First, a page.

Black Americans often meet to discuss Africa. And the African ambassadors frequently caucus. But the two groups rarely get together. Last night such a meeting, one a few called historic, took place in an ornate basement room of the Ivory Coast ambassador's residence.
"i don't recall a meeting with this kind of purpose, getting a sense of common problems, before," said Vernon Johnson, deputy assistant secretary of State for African affairs and a 26-year veteran of foregin policy. He was just one of the participants who characterized the meeting as a groundbreaking as nearly 150 persons, including the majority of the often ideologically differing ambassadors, sat on gold chairs and held a polite, frequently frank discussion on the recent Rhodesian vote, oil supplies and lobbying, among other issues.
The fireside chat, as it was called, was organized by D.C. Superior Court Judge William S. Thompson, an officer of an international law organization, Howard University Law School and the predominately black National Bar Associaton. The sponsorship of Timothee Ahoua, the Ivory Coast ambassador and ranking African diplomat in Washington, was noted by several people as a departure from the usually safe and non-nationalist Ivorian position."This is an open discussion," Ahoua told the group. "Our relations have to be strengthened. We saw Americans through the films of Clark Gable and Tarzan. You saw Africa through the films of Tarzan."
When the meeting opened Courtland Cox, one of Mayor Marion Barry's staffers and former director of a Southern Africa relief project, was first on his feet, asking about the reaction of the African nations should the United States and England lift their sanctions against Rhodesia.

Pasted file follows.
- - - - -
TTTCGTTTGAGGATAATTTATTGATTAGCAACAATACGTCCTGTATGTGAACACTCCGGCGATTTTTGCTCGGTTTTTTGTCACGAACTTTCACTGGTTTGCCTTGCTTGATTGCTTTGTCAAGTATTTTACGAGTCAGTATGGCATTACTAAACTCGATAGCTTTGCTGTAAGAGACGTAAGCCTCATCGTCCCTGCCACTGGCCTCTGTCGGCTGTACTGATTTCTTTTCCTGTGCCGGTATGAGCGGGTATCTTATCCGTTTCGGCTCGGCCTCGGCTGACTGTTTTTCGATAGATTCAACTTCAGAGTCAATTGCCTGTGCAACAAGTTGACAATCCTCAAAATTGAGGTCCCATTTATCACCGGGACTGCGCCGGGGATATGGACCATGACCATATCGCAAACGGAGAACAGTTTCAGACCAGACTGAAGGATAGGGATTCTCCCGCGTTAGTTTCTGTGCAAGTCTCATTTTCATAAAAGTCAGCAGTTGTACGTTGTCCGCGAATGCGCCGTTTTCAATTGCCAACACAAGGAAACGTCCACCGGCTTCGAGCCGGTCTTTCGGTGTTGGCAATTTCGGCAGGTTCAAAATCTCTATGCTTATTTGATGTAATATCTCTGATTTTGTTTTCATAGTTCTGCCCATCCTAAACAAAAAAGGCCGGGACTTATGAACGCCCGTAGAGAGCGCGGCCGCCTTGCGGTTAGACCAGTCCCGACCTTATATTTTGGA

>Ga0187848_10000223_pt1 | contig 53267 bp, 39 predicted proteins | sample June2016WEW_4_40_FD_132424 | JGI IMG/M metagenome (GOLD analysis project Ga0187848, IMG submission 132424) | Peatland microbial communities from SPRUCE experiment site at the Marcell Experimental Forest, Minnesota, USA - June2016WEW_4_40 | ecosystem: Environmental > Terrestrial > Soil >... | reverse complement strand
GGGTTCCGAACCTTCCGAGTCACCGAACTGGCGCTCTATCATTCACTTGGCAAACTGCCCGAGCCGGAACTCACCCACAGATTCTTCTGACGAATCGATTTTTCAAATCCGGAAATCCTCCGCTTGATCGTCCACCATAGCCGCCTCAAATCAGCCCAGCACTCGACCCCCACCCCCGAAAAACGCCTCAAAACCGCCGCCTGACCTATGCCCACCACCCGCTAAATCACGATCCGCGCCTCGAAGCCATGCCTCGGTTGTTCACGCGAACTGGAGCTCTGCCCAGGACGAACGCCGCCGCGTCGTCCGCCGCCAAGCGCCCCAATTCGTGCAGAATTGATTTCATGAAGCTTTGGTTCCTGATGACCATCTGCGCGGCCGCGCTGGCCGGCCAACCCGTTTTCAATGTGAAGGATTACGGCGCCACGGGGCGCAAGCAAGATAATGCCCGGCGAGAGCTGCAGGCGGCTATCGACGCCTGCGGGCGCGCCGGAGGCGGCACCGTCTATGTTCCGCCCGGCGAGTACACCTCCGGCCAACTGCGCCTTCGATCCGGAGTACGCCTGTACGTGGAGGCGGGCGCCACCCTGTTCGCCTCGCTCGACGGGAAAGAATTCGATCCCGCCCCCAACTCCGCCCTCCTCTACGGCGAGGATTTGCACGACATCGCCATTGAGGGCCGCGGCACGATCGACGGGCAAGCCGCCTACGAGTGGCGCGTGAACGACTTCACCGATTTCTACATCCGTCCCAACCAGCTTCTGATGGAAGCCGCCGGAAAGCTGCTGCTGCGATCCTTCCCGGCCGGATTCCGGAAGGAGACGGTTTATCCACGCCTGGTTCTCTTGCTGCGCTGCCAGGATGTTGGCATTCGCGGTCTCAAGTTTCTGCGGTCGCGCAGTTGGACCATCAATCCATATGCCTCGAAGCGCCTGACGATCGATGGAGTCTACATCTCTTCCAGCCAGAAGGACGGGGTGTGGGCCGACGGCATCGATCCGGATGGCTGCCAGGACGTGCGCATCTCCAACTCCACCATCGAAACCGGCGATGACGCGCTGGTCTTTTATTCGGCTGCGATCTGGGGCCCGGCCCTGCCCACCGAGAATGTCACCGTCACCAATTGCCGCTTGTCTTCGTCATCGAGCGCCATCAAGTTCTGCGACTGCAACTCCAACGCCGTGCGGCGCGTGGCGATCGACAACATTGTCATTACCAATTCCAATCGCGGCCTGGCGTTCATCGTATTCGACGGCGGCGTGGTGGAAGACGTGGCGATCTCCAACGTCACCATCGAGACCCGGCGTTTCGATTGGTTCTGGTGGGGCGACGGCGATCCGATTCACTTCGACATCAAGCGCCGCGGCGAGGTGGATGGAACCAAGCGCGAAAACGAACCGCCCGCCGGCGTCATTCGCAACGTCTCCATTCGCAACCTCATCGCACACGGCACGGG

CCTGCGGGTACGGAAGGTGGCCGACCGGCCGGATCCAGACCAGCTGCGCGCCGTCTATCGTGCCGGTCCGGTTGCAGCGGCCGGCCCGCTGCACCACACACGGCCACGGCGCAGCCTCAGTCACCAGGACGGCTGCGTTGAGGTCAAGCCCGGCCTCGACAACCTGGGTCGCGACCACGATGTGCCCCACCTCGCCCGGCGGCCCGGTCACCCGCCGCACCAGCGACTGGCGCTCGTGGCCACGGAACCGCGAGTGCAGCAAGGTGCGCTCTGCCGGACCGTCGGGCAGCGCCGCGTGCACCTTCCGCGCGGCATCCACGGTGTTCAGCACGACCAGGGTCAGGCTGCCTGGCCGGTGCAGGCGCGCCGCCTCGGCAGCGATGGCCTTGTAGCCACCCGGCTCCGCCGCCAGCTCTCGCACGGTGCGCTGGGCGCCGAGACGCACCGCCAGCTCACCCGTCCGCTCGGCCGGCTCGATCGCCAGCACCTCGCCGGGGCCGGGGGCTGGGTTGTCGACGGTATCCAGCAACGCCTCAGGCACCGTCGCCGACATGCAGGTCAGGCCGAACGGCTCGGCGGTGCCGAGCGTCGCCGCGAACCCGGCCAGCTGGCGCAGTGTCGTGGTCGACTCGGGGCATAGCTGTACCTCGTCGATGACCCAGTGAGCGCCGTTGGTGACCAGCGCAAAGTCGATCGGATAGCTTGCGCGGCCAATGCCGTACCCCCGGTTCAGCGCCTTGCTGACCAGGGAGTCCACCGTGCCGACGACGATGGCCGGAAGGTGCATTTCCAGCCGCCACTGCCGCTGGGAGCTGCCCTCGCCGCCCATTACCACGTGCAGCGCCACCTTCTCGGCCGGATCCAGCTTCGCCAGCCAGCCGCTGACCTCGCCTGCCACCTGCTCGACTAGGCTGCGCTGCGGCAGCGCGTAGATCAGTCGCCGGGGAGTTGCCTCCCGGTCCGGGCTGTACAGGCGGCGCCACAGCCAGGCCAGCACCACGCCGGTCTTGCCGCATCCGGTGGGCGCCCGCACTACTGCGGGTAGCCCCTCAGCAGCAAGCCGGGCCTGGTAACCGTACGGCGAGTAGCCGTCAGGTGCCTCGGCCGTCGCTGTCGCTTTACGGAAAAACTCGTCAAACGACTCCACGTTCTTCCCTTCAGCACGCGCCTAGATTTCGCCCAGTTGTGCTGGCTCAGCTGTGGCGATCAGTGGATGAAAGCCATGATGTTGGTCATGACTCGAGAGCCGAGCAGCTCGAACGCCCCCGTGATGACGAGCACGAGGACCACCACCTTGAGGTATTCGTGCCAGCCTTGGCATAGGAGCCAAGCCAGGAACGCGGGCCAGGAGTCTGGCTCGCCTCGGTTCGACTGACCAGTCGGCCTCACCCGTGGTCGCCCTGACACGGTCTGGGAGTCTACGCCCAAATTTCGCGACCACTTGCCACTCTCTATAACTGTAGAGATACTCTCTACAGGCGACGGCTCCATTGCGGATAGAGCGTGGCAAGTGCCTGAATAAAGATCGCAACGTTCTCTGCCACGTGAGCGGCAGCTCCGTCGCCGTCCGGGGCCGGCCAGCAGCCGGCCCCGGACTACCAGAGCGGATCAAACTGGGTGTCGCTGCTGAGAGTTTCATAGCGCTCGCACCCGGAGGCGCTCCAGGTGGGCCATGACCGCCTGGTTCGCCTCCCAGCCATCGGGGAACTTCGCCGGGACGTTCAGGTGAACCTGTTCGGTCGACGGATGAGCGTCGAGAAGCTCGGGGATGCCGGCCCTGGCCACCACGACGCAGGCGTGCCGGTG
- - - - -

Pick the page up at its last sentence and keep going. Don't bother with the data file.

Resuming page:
Olujimi Jolaoso, the Nigerian ambassador, who was the target of kind laughter because of his country's oil power, was first to answer. He called the Rhodesian election "a fraud," and added, "We have given notice we would not accept any attempt to deal with these illegalities."
On economic development, Herschelle Challenor, the UNESCO representative in Washington, asked the ambassadors to name some priorities.
"One mistake that is often made is that aid and trade are not interlocked," said Thabo Makeka, the Lesotho envoy. "Without access to the markets what you spend (the government aid granted) can be wasted. Our priorities are to increase our living standard, produce what our people need to consume, and market the surplus."
After the 90-minute discussion, food and drinks were served, but the main points, especially the support of a cohesive lobbying effort on African issues, were strongly debated. "This is what we have all been dreaming about for years. I hope the framework can be continued," said Upper Volta Ambassador Telesphore Yaguibou. CAPTION: Picture, From Left: Timothee Ahoua, William S. Thompson, Solomon Gomez and Carl Mouttrie; by Joe Heiberger-The Washington Post